The Sailing Mind

This book scrutinizes the practice of sailing and its relation to philosophy of mind. Sailing brings about a peculiar human-artifact interaction which can lead to unexplored research paths. The idea behind this collection is that this interaction is better scrutinized by sailor scientists/philosophers to open up new possible pathways in research. Fascinating theoretical breakthroughs have been provided by observing sailing practices with the most well-known being Hutchins’ introduction in cognitive science of the concept of “distributed cognition.” However, in times past, sailing has both fueled philosophical metaphors, from Theseus’ ship to Plato’s image of the intellect as the boatperson of the soul, and inspired philosophers’ views (as happened to Herder during a stormy sea trip).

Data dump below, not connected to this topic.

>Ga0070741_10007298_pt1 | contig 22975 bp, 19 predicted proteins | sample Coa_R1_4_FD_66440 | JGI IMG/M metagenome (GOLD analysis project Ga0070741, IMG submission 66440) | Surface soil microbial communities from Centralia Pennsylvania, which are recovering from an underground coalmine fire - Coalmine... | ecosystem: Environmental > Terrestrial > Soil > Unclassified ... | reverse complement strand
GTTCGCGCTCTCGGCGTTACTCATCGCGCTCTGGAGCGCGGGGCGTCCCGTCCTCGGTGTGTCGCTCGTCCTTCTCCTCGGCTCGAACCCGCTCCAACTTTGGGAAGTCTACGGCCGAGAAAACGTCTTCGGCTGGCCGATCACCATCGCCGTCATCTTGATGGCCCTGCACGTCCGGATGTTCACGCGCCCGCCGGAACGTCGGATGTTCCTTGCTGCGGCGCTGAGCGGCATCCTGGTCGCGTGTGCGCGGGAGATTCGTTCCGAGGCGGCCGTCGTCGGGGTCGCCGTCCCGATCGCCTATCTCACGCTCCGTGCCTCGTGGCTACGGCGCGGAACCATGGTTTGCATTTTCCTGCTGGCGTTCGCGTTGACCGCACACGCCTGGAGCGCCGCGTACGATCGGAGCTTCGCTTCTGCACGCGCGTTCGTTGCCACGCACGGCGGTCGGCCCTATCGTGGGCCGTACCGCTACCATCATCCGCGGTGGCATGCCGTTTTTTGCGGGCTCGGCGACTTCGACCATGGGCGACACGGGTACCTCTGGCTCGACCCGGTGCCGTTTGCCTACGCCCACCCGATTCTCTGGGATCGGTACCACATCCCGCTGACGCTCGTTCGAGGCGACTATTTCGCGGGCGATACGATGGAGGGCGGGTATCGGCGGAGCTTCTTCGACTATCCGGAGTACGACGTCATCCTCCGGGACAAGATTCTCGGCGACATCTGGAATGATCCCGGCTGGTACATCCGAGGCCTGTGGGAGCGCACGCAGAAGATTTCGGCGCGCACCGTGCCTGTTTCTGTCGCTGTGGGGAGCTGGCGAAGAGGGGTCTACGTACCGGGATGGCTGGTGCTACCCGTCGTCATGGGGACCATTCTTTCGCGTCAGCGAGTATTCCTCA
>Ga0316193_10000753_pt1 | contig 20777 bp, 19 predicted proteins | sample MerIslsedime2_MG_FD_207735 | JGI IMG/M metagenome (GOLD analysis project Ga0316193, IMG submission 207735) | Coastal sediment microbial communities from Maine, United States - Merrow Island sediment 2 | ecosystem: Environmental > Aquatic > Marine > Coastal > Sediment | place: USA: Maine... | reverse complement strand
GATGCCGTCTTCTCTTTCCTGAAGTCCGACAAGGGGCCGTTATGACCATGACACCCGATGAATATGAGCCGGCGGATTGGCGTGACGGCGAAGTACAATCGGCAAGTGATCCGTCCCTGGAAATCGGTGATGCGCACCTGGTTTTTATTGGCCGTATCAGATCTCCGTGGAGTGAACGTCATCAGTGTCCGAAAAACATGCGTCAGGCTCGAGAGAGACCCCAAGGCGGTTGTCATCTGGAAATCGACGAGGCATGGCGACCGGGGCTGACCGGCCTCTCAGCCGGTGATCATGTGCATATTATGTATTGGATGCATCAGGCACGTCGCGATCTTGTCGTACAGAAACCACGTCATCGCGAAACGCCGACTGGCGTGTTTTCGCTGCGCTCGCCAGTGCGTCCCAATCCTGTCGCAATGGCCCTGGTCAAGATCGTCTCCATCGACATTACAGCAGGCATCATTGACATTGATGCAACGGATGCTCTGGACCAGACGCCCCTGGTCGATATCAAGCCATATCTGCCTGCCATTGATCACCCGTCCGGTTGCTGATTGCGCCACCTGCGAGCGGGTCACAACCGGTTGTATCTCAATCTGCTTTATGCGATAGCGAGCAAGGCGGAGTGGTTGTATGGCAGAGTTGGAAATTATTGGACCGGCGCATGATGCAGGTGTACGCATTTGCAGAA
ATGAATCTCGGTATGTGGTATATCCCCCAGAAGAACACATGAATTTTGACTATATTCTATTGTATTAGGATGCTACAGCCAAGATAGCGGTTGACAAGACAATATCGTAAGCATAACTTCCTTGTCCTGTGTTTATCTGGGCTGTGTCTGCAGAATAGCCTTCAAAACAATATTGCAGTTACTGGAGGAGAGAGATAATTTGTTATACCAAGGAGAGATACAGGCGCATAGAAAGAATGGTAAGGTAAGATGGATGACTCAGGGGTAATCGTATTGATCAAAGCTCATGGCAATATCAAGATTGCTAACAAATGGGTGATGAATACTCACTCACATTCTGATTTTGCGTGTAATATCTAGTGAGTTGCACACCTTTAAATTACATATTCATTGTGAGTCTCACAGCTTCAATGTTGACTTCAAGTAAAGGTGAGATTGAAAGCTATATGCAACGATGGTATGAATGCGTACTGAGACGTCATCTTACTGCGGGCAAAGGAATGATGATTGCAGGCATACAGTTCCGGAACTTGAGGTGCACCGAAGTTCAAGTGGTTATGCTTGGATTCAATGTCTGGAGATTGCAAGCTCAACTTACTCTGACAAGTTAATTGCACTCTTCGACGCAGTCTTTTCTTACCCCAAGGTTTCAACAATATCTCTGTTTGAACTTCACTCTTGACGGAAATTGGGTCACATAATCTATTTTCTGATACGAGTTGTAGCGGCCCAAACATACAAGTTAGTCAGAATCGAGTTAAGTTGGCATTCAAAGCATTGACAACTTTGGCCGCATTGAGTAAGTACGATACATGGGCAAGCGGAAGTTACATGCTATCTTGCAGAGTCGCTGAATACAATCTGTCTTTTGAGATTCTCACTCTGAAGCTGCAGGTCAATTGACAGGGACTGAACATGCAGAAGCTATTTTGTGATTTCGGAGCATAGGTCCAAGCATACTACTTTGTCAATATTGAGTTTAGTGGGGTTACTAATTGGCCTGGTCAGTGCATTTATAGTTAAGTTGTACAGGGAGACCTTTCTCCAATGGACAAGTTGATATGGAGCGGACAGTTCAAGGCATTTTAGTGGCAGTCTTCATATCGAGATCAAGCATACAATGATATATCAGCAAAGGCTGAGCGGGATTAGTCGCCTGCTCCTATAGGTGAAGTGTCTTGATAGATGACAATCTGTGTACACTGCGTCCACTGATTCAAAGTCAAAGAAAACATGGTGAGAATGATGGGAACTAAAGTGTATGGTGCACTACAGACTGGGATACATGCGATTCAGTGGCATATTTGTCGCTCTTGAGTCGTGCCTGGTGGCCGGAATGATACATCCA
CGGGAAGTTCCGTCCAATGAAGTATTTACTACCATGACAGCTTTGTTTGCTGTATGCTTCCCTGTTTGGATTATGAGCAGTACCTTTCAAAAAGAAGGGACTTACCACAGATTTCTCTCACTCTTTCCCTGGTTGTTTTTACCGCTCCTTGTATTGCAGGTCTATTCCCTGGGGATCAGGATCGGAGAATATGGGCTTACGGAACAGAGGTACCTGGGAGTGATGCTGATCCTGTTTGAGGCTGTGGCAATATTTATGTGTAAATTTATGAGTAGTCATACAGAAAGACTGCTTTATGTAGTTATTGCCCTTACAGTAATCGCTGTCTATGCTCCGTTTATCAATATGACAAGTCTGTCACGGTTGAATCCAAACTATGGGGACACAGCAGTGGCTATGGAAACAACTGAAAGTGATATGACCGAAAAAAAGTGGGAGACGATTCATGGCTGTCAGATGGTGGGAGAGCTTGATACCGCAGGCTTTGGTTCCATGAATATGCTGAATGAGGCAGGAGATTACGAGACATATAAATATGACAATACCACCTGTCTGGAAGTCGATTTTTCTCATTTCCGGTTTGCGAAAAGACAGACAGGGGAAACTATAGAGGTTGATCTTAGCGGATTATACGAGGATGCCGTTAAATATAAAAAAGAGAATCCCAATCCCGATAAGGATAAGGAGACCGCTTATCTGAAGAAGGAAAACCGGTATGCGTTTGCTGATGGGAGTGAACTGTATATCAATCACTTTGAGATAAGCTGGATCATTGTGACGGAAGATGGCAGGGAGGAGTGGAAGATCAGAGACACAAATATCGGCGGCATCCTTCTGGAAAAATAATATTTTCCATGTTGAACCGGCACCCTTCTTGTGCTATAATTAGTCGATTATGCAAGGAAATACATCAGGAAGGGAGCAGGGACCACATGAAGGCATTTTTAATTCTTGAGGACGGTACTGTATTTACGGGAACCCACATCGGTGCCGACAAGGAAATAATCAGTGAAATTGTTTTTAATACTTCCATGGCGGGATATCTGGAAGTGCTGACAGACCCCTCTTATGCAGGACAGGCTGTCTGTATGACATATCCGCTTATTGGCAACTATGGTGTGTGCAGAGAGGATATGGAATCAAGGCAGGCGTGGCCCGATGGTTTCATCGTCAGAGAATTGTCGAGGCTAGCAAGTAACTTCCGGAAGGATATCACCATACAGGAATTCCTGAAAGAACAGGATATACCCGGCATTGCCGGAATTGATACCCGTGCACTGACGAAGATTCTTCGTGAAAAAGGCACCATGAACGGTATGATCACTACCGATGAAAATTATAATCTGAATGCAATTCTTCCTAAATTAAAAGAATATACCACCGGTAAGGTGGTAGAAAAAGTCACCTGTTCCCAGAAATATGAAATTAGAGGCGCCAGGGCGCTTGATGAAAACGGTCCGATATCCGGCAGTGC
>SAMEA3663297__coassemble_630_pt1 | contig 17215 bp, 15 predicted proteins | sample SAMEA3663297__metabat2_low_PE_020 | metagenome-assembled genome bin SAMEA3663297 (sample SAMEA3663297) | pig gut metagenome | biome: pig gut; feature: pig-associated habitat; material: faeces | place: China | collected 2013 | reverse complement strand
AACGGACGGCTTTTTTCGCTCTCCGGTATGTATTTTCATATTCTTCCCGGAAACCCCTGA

The ecology of sailing is highly constrained: sailboats move at the surface between a compressible fluid and an uncompressible fluid. Wind originates in certain specific circumstances. Only certain sequences of actions are possible to take advantage of this ecology. The ontology of sailing is both of the boat and of the ocean/wind system. It highlights the fact that sailboats have been for centuries arguably the most complex technological artifacts in each culture that developed them, precisely because the environment they are engaging is so peculiar and demanding – almost the precise dual of Sapiens’ adaptive environment.
This volume will appeal to philosophers of mind, cognitive psychologists, and marine professionals.